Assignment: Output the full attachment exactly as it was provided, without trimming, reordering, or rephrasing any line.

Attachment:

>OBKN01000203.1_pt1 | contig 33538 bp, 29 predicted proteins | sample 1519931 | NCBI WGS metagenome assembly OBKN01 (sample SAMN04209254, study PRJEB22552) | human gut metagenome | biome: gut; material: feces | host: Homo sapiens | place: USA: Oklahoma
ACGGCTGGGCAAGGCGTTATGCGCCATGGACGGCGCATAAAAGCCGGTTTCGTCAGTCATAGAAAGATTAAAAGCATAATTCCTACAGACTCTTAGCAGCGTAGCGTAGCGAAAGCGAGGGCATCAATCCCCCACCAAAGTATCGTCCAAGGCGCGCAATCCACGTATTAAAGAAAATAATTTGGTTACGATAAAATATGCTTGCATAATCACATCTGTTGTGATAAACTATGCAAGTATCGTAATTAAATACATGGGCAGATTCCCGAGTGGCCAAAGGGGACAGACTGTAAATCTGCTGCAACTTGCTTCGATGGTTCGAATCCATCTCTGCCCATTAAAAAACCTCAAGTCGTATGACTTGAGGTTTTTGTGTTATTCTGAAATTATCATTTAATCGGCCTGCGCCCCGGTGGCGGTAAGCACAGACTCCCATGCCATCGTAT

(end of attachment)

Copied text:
>OBKN01000203.1_pt1 | contig 33538 bp, 29 predicted proteins | sample 1519931 | NCBI WGS metagenome assembly OBKN01 (sample SAMN04209254, study PRJEB22552) | human gut metagenome | biome: gut; material: feces | host: Homo sapiens | place: USA: Oklahoma
ACGGCTGGGCAAGGCGTTATGCGCCATGGACGGCGCATAAAAGCCGGTTTCGTCAGTCATAGAAAGATTAAAAGCATAATTCCTACAGACTCTTAGCAGCGTAGCGTAGCGAAAGCGAGGGCATCAATCCCCCACCAAAGTATCGTCCAAGGCGCGCAATCCACGTATTAAAGAAAATAATTTGGTTACGATAAAATATGCTTGCATAATCACATCTGTTGTGATAAACTATGCAAGTATCGTAATTAAATACATGGGCAGATTCCCGAGTGGCCAAAGGGGACAGACTGTAAATCTGCTGCAACTTGCTTCGATGGTTCGAATCCATCTCTGCCCATTAAAAAACCTCAAGTCGTATGACTTGAGGTTTTTGTGTTATTCTGAAATTATCATTTAATCGGCCTGCGCCCCGGTGGCGGTAAGCACAGACTCCCATGCCATCGTAT